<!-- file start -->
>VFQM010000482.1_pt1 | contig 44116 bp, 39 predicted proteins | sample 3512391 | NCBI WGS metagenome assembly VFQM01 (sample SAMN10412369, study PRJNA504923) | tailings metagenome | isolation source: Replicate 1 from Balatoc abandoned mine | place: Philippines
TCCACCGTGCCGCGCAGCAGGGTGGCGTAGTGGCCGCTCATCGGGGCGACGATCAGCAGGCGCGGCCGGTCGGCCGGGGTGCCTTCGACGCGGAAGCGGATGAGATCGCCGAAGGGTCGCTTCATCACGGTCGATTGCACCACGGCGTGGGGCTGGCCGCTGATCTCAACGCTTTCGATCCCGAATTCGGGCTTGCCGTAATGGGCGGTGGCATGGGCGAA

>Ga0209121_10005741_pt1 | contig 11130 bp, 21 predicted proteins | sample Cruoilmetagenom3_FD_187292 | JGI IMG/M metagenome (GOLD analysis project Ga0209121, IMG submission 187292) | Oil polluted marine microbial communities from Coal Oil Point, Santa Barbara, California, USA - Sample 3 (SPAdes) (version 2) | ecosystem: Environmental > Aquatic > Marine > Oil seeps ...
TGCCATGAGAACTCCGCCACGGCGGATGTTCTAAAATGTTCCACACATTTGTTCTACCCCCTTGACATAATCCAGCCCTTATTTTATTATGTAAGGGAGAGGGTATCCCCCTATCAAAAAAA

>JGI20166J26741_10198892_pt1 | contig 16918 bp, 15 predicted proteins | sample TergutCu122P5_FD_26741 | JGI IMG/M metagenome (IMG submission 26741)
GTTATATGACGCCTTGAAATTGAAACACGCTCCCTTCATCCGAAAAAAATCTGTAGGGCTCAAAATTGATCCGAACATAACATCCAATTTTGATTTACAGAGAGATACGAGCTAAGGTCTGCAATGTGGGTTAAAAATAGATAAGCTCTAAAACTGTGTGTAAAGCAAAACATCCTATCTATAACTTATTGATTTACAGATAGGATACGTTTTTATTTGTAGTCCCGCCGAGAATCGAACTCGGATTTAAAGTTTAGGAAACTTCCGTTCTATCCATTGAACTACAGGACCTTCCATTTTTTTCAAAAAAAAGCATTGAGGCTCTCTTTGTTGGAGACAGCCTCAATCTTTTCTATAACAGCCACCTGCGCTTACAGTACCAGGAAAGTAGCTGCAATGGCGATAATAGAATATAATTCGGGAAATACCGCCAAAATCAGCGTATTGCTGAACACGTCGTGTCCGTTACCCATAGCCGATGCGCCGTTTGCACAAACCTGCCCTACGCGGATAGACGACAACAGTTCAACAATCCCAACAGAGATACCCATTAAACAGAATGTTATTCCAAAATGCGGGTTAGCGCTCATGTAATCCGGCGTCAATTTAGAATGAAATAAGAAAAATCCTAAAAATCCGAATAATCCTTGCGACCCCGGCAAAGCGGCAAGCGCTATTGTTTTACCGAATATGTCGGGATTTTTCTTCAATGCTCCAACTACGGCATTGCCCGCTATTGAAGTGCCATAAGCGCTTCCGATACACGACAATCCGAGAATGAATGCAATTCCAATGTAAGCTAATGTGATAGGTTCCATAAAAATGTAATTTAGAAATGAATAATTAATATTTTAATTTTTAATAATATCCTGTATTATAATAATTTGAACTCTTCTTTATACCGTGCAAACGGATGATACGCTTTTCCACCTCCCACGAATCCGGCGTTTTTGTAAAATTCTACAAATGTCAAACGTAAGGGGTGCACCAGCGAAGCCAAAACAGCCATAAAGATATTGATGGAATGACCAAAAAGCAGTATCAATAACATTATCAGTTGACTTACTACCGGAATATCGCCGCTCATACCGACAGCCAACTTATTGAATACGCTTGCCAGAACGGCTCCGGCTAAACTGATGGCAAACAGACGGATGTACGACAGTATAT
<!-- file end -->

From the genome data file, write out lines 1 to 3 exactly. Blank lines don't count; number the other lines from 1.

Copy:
>VFQM010000482.1_pt1 | contig 44116 bp, 39 predicted proteins | sample 3512391 | NCBI WGS metagenome assembly VFQM01 (sample SAMN10412369, study PRJNA504923) | tailings metagenome | isolation source: Replicate 1 from Balatoc abandoned mine | place: Philippines
TCCACCGTGCCGCGCAGCAGGGTGGCGTAGTGGCCGCTCATCGGGGCGACGATCAGCAGGCGCGGCCGGTCGGCCGGGGTGCCTTCGACGCGGAAGCGGATGAGATCGCCGAAGGGTCGCTTCATCACGGTCGATTGCACCACGGCGTGGGGCTGGCCGCTGATCTCAACGCTTTCGATCCCGAATTCGGGCTTGCCGTAATGGGCGGTGGCATGGGCGAA

>Ga0209121_10005741_pt1 | contig 11130 bp, 21 predicted proteins | sample Cruoilmetagenom3_FD_187292 | JGI IMG/M metagenome (GOLD analysis project Ga0209121, IMG submission 187292) | Oil polluted marine microbial communities from Coal Oil Point, Santa Barbara, California, USA - Sample 3 (SPAdes) (version 2) | ecosystem: Environmental > Aquatic > Marine > Oil seeps ...